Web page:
People can also be overlooked by the system. People in homes without postal addresses (e.g., in colonias or tribal lands) may never receive a census form. The same is true for the homeless population living outside of shelters. And some people choose not to participate in the census. In 2010, an estimated 16 million people went uncounted (PDF).
Why do these numbers matter?
Consider how the 2020 Census counts are developed in your neighborhood, city, or county. The correct listings and inclusion mistakes are added to the predictions. The result is the official census total population count. Right or wrong, we must live with this count until 2030.
But what about all the uncounted people in your community? The “true” population count is simply the people who are correctly listed plus the uncounted—this is what the official census count should be. The true count is never known with certainty, but it is estimated by the Census Bureau via a rigorous statistical assessment (PDF) conducted just after each decennial census.
When the Census Bureau’s official count is smaller than the true count, we have a net population undercount; when it’s larger, there is a net overcount. Net population over- or undercounts are determined by how well the uncounted stack up against the sum of inclusion mistakes and predictions. In the 2010 Decennial Census, the uncounted number was nearly equal to the sum of inclusion mistakes and predictions (with a net overcount of 0.01 percent), and the census was hailed as highly accurate.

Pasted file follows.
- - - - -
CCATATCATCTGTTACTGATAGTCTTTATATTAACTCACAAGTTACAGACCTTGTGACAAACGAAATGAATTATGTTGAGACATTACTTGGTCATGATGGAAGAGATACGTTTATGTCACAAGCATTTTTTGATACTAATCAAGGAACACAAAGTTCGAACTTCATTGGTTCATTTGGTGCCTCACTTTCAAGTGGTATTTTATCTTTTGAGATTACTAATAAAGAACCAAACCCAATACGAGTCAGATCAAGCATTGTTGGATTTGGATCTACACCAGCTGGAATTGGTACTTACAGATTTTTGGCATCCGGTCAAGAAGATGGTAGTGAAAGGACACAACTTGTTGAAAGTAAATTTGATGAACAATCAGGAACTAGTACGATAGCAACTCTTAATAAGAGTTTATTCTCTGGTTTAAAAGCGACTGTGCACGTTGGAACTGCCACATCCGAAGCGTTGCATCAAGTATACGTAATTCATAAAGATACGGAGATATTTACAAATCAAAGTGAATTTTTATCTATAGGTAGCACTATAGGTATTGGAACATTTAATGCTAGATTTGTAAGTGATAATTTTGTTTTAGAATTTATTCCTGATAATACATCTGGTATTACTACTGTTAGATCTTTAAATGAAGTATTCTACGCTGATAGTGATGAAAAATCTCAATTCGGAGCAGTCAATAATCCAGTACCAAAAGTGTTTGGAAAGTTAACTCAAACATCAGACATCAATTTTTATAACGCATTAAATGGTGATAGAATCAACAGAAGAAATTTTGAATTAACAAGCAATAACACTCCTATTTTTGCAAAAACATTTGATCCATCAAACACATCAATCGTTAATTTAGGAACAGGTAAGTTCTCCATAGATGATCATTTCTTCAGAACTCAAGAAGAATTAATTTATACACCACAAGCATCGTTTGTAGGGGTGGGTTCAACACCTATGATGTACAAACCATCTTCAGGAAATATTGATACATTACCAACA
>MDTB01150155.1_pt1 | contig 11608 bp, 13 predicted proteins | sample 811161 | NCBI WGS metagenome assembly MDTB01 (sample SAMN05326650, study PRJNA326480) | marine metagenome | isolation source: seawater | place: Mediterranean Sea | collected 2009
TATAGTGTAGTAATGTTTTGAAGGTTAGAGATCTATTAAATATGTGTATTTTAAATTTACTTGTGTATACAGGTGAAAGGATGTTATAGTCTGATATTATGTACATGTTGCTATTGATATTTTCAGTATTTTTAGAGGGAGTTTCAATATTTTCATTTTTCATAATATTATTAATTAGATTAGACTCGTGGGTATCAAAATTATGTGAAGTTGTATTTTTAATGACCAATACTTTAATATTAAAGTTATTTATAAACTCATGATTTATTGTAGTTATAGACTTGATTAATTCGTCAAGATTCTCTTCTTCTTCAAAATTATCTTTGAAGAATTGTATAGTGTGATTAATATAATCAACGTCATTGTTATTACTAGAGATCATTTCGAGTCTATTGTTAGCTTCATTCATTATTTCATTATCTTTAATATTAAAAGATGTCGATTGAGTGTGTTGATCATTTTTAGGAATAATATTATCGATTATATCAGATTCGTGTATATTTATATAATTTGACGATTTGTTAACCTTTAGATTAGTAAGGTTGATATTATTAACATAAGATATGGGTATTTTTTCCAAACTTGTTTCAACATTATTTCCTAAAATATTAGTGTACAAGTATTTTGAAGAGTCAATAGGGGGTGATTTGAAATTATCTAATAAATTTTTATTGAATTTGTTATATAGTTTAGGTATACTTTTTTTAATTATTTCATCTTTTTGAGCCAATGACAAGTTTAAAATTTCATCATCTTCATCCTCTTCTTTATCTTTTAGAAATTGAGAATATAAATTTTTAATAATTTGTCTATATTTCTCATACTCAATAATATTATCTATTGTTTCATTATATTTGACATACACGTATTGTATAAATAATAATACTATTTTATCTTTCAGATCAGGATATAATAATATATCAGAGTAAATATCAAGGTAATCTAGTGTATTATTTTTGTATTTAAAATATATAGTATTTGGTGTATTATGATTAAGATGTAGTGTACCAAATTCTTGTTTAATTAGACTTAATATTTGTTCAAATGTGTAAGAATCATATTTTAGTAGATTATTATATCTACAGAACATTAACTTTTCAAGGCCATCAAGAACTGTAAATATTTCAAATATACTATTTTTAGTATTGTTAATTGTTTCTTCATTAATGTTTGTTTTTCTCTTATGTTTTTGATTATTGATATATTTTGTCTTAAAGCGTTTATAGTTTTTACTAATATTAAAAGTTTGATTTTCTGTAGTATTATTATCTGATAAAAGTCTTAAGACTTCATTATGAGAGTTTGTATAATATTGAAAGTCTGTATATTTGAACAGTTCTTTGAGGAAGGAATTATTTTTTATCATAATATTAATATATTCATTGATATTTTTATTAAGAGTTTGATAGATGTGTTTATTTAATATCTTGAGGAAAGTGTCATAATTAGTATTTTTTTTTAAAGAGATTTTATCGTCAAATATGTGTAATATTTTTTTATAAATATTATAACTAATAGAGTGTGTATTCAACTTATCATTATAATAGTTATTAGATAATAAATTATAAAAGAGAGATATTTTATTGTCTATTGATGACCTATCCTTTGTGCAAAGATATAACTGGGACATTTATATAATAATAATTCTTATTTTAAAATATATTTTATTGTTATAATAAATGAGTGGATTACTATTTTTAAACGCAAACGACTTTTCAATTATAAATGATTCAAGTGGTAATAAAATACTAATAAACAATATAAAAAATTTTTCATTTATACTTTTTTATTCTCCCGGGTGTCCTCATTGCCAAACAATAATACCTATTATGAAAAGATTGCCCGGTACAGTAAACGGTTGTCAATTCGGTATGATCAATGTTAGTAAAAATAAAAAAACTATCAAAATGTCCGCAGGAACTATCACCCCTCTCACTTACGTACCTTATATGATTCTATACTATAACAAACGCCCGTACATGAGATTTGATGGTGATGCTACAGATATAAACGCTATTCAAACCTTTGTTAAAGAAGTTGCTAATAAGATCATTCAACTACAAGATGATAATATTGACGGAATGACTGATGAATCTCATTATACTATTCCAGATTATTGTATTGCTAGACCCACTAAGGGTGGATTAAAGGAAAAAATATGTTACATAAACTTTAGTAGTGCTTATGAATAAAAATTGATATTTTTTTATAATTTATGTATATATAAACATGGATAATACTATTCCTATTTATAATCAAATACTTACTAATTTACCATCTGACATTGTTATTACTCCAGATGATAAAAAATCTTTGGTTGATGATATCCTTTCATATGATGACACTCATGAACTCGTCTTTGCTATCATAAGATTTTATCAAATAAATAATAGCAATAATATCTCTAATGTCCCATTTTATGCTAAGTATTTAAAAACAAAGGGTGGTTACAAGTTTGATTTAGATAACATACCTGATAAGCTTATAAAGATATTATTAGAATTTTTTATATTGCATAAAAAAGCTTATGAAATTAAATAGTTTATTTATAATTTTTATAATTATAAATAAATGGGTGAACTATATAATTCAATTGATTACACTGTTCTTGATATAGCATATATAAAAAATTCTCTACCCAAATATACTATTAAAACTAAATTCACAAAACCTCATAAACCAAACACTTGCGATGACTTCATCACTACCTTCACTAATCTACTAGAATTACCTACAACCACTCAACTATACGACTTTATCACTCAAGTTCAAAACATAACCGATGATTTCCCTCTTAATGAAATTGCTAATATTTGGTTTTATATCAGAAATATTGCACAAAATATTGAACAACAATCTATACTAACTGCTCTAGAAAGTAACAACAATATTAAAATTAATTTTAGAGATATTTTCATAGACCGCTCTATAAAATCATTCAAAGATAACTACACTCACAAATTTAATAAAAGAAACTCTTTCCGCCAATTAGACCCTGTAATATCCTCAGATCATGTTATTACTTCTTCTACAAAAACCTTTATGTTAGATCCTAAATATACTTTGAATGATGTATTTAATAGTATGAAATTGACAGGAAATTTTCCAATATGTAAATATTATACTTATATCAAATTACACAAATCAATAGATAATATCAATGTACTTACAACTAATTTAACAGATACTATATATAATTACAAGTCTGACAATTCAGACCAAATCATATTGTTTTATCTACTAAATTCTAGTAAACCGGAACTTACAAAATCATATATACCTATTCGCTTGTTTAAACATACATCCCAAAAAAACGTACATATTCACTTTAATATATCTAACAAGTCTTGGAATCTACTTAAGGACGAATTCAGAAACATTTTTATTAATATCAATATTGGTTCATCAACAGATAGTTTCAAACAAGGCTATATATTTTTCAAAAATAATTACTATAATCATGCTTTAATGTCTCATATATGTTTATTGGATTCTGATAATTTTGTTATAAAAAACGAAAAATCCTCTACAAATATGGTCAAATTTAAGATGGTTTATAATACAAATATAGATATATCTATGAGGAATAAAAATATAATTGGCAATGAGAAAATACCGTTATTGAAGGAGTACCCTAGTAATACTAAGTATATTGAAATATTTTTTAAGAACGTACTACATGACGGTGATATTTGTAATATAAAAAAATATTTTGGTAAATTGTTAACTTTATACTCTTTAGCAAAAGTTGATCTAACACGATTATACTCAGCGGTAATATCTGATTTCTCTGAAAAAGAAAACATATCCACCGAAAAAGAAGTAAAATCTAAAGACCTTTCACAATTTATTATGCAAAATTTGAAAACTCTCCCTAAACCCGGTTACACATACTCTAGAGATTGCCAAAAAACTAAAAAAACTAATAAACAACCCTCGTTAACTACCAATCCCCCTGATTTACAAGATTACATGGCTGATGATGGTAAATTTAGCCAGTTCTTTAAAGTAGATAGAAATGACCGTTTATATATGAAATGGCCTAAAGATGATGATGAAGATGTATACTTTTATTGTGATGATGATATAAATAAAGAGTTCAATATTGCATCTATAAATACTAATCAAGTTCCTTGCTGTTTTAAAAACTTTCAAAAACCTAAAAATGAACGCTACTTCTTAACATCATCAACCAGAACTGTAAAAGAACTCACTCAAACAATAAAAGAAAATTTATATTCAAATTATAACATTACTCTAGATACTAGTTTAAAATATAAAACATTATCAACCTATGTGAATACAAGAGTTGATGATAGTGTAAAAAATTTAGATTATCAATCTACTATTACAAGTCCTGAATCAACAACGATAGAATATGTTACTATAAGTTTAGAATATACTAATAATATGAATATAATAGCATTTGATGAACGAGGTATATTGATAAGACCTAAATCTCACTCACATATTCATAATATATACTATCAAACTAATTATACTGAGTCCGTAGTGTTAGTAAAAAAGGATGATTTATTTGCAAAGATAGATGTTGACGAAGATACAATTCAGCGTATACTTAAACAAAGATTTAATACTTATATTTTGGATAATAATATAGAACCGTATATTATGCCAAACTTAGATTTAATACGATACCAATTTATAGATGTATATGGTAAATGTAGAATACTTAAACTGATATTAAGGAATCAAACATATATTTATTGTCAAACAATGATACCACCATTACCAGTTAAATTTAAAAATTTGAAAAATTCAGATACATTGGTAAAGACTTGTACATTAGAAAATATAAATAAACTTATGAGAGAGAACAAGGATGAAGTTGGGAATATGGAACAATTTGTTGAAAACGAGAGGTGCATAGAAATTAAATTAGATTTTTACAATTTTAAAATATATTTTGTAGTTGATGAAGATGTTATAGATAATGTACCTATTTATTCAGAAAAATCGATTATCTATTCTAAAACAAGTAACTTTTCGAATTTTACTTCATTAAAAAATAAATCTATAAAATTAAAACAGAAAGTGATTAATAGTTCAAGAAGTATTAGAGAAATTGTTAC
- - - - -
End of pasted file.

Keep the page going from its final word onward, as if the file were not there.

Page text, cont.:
But overall accuracy masked unfairness. White, non-Hispanic people were overcounted, while other demographic subgroups (including African Americans, Hispanics, and young children) were undercounted, thus creating an unfair counting situation. Undercounted communities receive neither the representation nor the federal funding they deserve for the decade following a census.
Our research suggests the 2020 Census could see up to a 1.2 percent net undercount of the US population, which means a net undercount of more than 4 million people (largely from communities of color and young children). Moreover, far more than the 2010 estimate of 16 million people would be uncounted to lead to the 4 million net undercount we projected for 2020.
Despite data quality checks, decennial censuses always experience inclusion mistakes. The fairness and accuracy of the 2020 Census may hinge on how well the Census Bureau can predict the household compositions of the uncounted using administrative records and improved statistical prediction methods.
More importantly, there is another way to strengthen the census’s fairness and accuracy: by making sure that as many people participate as possible, thus decreasing the uncounted and the influence of predictions on the final official count.
That’s why returning your completed form is not enough. We shouldn’t skip questions. We should encourage our friends, family, neighbors, and community to participate on April 1, 2020. And we should help Census Bureau enumerators if they ask for neighbors’ information. Fairness and accuracy depend on it, and we the people deserve our fair share.